The command 's' is used to seek. It accepts a math expression as argument that can be composed by shift operations, basic math ones and memory access.
The 's'eek command supports '+-*!' characters as arguments to perform acts on the seek history.
[0x4A13B8C0]> s? Usage: > s 0x128 ; absolute seek > s +33 ; relative seek > sn ; seek to next opcode > sb ; seek to opcode branch > sc ; seek to call index (pd) > sx N ; seek to code xref N > sX N ; seek to data reference N > sS N ; seek to section N (fmi: 'S?') > s- ; undo seek > s+ ; redo seek > s* ; show seek history > .s* ; flag them all > s! ; reset seek history
The '>' and '<' commands are used to seek into the file using a block-aligned base.
> >>> ; seek 3 aligned blocks forward > 3> ; 3 times block-seeking > s +30 ; seek 30 bytes forward from current seek > s 0x300 ; seek at 0x300 > s [0x400] ; seek at 4 byte dword at offset 0x400 > s 10+0x80 ; seek at 0x80+10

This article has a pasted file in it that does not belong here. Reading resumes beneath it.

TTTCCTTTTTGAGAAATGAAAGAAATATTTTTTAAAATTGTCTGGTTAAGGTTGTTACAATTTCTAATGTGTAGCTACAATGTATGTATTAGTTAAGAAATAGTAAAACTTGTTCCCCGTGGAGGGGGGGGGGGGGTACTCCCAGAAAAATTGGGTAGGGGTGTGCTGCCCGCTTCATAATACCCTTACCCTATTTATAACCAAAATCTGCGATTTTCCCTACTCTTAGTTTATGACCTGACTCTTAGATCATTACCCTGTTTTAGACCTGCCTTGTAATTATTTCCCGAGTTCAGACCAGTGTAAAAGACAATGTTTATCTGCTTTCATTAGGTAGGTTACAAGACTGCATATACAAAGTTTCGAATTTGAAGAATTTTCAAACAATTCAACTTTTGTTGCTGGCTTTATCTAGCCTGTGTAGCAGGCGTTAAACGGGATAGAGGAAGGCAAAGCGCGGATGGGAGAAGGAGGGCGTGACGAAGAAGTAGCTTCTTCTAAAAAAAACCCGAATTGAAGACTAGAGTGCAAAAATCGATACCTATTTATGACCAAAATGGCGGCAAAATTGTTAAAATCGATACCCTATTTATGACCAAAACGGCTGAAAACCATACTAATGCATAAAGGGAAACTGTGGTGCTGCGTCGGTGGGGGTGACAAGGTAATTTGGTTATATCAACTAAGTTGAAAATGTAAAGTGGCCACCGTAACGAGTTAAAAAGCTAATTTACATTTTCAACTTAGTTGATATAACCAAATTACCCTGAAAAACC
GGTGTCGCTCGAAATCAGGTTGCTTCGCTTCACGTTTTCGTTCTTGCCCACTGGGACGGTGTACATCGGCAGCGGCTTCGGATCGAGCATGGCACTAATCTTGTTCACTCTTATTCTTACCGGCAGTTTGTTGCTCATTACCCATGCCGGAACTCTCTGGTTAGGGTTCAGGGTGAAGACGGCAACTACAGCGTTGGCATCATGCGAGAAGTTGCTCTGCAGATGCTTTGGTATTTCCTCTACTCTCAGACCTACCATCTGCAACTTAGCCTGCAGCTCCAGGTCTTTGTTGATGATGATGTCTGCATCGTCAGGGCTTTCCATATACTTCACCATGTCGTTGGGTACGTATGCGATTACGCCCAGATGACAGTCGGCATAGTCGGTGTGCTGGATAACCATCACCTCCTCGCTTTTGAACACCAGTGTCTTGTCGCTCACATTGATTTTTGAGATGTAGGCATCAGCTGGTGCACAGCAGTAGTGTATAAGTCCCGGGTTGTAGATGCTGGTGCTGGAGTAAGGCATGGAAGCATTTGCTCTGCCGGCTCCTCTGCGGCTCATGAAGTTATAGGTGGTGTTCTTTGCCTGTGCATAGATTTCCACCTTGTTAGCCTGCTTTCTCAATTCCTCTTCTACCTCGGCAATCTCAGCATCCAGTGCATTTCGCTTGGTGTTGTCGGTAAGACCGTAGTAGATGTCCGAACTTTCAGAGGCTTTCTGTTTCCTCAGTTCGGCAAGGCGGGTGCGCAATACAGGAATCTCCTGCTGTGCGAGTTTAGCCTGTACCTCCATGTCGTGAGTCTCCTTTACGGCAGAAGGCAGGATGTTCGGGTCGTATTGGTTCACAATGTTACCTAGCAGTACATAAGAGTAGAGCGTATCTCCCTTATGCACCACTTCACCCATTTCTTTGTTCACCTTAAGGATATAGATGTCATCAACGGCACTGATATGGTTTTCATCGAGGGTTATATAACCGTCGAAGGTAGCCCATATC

The 'sn' and 'sb' commands uses the code analysis module to determine information about the opcode in the current seek and seek to the next one (sn) or branch where it points (sb).
[0x4A13B8C0]> :pd 1 0x4A13B8C0, mov eax, esp [0x4A13B8C0]> sn ; seek next opcode [0x4A13B8C2]> :pd 1 0x4A13B8C2 call 0x4a13c000 [0x4A13B8C2]> sb ; seek to branch address [0x4A13C000]> :pd 1 0x4A13C000, push ebp [0x4A13C000]>
To 'query' the math expression you can evaluate them using the '?' command and giving the math operation as argument. And getting the result in hexa, decimal, octal and binary.
> ? 0x100+200 0x1C8 ; 456d ; 710o ; 1100 1000